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NHS prescription charges set to rise again in weeks – full list of new prices | Personal Finance | Finance

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Charges for prescriptions, wigs and fabric supports will increase next month, the Department for Health and Social Care has announced.

The National Health Service (Charges for Drugs and Appliances) Regulations 2024 were laid before Parliament on April 3, 2024.

The regulations set out the new charges for NHS prescription charges in England.

On May 1, 2024, charges for prescriptions and prescription prepayment certificates (PPCs) will increase by 2.59 percent (rounded to the nearest 5p).

Charges for wigs and fabric supports will increase by the same rate.

A prescription will cost £9.90 for each medicine or appliance dispensed, an increase of 25 pence. The three-month PPC will cost £32.05 and the 12-month PPC will cost £114.50.

The hormone replacement therapy (HRT) PPC will cost £19.80, an increase of 50 pence.

This is because the rate is set at twice the single prescription charge.

England is the only country in the UK that still charges patients for their prescriptions. Individuals across Wales, Scotland, and Northern Ireland get theirs for free after charges were scrapped just over a decade ago.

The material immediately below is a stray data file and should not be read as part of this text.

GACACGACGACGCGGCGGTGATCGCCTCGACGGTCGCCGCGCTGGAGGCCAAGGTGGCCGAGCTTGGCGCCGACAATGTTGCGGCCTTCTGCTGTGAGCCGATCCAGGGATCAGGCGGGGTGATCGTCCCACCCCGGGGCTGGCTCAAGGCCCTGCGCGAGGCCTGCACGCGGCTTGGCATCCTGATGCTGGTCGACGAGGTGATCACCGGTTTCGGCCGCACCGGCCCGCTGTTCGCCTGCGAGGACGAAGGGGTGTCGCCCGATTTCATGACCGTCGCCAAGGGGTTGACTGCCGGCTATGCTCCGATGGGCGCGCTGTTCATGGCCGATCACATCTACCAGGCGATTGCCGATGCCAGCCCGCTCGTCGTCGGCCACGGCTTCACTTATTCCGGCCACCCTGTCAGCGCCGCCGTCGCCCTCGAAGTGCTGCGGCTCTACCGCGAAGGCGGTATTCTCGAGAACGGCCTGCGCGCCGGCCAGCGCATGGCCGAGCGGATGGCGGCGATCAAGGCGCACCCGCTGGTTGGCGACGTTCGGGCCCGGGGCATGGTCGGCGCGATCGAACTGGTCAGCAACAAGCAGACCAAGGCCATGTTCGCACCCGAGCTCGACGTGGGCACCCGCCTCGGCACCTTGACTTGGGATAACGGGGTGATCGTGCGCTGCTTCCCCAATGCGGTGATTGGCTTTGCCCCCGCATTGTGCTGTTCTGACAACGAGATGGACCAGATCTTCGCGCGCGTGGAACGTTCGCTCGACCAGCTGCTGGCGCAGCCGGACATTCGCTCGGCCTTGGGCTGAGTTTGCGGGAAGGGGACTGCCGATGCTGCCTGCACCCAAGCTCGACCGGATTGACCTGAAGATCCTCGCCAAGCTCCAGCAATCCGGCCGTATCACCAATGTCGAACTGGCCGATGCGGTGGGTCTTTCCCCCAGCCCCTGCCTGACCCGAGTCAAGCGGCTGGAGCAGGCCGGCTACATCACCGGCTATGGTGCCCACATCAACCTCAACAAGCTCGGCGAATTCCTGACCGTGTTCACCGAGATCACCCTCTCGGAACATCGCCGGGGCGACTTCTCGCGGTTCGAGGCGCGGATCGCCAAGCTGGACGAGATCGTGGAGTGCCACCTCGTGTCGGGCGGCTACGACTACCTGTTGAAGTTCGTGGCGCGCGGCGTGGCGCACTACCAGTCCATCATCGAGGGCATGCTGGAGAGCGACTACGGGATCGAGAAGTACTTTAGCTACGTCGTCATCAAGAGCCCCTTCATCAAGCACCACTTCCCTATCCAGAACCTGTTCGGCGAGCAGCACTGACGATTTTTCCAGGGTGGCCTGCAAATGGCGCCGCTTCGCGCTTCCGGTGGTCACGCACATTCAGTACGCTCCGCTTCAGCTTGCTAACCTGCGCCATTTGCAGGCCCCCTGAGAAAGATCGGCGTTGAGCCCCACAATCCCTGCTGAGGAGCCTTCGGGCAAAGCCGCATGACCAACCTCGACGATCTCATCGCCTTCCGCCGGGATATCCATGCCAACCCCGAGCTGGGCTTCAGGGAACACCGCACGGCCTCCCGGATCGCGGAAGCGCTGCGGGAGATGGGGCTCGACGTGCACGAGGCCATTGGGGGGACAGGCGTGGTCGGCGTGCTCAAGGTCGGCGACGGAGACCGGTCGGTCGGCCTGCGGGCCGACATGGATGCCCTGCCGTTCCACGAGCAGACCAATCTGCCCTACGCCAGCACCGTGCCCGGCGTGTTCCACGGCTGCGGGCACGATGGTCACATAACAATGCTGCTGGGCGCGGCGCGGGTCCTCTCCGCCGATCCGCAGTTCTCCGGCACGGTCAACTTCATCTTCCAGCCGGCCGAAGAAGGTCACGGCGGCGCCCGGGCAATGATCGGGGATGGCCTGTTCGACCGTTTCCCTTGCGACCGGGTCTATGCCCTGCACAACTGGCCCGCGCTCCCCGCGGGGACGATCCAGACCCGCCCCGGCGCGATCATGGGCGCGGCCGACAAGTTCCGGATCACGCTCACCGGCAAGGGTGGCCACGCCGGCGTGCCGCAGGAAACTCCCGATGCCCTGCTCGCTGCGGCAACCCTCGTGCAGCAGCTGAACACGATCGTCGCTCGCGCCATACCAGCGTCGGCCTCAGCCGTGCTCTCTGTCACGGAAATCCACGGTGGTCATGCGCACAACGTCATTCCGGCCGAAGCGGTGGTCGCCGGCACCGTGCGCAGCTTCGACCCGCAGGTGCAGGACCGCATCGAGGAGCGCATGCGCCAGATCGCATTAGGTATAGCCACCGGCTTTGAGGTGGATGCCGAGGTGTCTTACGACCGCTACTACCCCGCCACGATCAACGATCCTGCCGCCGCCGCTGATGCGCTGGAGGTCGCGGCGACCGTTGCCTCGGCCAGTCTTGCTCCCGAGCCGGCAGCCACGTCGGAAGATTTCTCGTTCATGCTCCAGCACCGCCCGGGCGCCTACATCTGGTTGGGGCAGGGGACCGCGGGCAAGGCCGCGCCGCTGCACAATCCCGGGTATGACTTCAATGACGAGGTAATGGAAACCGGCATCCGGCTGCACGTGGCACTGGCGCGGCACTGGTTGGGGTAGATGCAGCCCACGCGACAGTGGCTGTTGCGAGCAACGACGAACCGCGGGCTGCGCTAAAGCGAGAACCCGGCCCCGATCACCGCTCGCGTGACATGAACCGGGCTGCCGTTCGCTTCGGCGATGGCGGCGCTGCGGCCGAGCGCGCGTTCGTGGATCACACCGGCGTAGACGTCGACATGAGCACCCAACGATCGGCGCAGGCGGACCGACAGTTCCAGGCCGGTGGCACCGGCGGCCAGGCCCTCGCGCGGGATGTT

The full details of the new charges from May 1 include:

  • Single prescription charge – £9.90 (up from £9.65)
  • 3-month PPC – £32.05 (up from £31.25)
  • 12-month PPC – £114.50 (up from £111.60)
  • HRT PPC £19.80 (up from £19.30)
  • Surgical bra – £32.50 (up from £31.70)
  • Abdominal or spinal support – £49.05 (up from £47.80)
  • Stock acrylic wig – £80.15 (up from £78.15)
  • Partial human hair wig – £212.35 (up from £207)
  • Full bespoke human hair wig – £310.55 (up from £302.70).

Commenting on the price rise, Janet Morrison, chief executive of Community Pharmacy England, said: “Yet again community pharmacies must be the bearers of bad news as the Government decides to raise the NHS prescription charge.

“As the cost of living continues to put strain on the most vulnerable in society, many patients will have to make unbearable decisions about which medicines they can afford to pay for.

“We remain opposed to the charge: it is a tax on the vulnerable and one which forces pharmacy teams to act as tax collectors on top of the intolerable wider pressures that community pharmacy is facing.”



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